Note: If you have received dividend income from US stocks, it is mandatory to file form 67 before filing ITR.

Documents required for tax filing if you have invested in US stocks

  • PAN Card
  • Bank statement
  • Capital Gains statement
  • Foreign Asset filing statement
  • Foreign Source of Income Summary
  • Form 67 filings summary
  • Schedule TR summary
  • Other broker statements, if any

Step 1: Enter all the Indian income (refer to this guide for help). If you have sold the US stocks/ETFs, fill up the ‘Capital Gains’ section. Add the dividend and the interest amount received on such stocks in the ‘Other Income’ section in Indian rupees.

Step 2: Select the ‘Tax Saving’ tab and scroll all the way down to access the ‘Other Disclosures’ section. Click on the button ‘One of these conditions applies to me’ as the 4th condition applies to you.

Step 3: Navigate to the 4th section-‘Foreign Assets, Income and Taxes’.

On this page, you’ll need to fill all the following schedules

  • Schedule FSI (Foreign Source Income)
  • Schedule TR (Tax Relief) and 
  • Schedule FA (Foreign Assets)

Let’s fill each one in turn.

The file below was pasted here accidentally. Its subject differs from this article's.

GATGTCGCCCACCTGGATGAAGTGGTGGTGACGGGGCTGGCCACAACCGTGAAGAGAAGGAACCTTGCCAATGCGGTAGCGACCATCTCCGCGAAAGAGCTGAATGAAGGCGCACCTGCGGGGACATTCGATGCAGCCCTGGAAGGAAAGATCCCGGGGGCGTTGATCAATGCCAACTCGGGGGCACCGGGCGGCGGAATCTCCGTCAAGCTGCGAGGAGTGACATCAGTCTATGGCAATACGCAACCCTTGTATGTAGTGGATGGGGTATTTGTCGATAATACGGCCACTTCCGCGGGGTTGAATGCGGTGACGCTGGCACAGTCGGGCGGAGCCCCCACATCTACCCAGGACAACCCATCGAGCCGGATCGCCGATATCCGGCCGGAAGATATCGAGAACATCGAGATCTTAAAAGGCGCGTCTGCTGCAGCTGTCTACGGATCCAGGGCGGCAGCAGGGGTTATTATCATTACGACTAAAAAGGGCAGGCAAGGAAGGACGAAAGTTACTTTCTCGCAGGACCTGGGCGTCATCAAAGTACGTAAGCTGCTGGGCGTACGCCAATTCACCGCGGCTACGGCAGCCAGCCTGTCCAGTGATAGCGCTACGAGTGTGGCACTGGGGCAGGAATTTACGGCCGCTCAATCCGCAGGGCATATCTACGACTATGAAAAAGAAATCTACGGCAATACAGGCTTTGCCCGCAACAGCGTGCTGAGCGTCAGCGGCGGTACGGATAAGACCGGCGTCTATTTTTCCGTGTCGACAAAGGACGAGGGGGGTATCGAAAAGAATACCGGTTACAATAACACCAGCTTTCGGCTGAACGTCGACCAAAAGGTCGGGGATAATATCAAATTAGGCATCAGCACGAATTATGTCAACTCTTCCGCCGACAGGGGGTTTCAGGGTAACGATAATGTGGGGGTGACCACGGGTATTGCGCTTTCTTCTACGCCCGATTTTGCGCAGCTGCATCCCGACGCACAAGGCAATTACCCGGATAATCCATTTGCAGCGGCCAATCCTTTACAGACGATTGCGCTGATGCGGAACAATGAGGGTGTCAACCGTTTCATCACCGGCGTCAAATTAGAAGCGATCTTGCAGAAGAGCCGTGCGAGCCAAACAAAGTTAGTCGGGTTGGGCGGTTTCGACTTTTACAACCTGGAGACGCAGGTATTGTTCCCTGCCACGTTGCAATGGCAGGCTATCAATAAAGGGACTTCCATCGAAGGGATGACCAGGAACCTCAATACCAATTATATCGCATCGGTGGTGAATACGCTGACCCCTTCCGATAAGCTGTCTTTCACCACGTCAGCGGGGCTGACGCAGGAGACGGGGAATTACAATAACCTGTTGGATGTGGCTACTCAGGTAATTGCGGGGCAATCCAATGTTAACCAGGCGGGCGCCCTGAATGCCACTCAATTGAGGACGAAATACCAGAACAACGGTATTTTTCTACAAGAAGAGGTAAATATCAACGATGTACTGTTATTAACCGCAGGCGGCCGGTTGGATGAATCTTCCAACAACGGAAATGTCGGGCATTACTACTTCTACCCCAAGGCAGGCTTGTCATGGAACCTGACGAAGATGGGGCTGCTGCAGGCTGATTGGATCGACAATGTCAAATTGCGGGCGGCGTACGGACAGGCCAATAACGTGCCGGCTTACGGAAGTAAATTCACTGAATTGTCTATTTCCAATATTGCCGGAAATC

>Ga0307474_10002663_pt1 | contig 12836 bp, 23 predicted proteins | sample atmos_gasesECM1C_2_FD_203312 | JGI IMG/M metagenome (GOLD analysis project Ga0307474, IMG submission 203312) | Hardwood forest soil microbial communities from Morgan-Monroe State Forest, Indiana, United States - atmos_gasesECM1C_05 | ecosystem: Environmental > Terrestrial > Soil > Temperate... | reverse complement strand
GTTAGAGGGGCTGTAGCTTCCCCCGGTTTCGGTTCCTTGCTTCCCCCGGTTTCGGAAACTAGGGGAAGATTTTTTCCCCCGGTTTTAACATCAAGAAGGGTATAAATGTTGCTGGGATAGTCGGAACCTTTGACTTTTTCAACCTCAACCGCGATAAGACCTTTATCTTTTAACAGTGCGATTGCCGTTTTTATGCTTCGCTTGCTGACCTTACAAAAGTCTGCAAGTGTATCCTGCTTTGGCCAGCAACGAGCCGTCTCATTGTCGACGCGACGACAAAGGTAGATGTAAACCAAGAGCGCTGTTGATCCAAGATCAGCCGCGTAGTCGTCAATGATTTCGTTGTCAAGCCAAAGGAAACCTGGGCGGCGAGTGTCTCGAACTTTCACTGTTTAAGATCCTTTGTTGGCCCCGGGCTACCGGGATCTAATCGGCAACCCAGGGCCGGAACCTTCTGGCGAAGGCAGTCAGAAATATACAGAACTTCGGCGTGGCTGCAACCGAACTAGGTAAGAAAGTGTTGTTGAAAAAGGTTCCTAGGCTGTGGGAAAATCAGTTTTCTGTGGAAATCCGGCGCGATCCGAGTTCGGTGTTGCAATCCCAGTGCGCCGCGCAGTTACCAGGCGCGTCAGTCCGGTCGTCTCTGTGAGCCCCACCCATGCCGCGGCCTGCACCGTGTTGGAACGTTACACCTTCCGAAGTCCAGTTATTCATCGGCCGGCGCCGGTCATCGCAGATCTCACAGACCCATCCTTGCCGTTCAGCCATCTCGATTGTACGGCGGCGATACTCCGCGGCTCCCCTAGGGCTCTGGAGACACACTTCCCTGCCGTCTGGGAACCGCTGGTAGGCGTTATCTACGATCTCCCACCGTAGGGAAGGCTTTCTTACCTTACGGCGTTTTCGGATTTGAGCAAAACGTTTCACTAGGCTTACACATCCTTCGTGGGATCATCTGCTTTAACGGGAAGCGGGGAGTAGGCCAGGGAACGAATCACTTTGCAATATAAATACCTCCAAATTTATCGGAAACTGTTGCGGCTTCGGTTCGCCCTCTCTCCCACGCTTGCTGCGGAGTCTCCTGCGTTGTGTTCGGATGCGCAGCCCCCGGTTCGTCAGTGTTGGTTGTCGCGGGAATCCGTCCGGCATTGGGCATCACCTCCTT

How to fill Schedule FSI (Foreign Source Income)?

Step 4: When you enter the FSI schedule, it will have a table like this:


Enter these details in the respective columns:

  • Country (2nd Column): ‘United States of America’
  • Tax Identification Number (3rd Column): Passport number 
  • Income Head (4th Column): 
    • For capital gains, select ‘Capital gains’ from the dropdown and 
    • For reporting dividend and interest income, select ‘Other sources’ in two different rows.
  • Income Outside India (5th column): Enter the capital gains, dividend and interest amount from your broker’s statement in the respective rows
  • Tax Paid Outside India (6th Column): 
    • For capital gains, enter ‘0’ and 
    • For dividend and interest income, enter the tax paid amount from your broker’s statement.
  • Tax Payable in India (7th Column): Based on the nature of income enter the following:
    • Long-term capital gain: 20% of the amount in the 5th column.
    • Short-term capital gain/Dividend/Interest: Applicable slab rate*Amount in 5th column
  • Section under which tax relief is claimed (8th Column): Select ‘90- DTAA with country’
  • If DTAA, mention relevant article (9th Column): Based on the nature of income enter the following:
    • Capital gain: 13
    • Dividend: 10
    • Interest: 11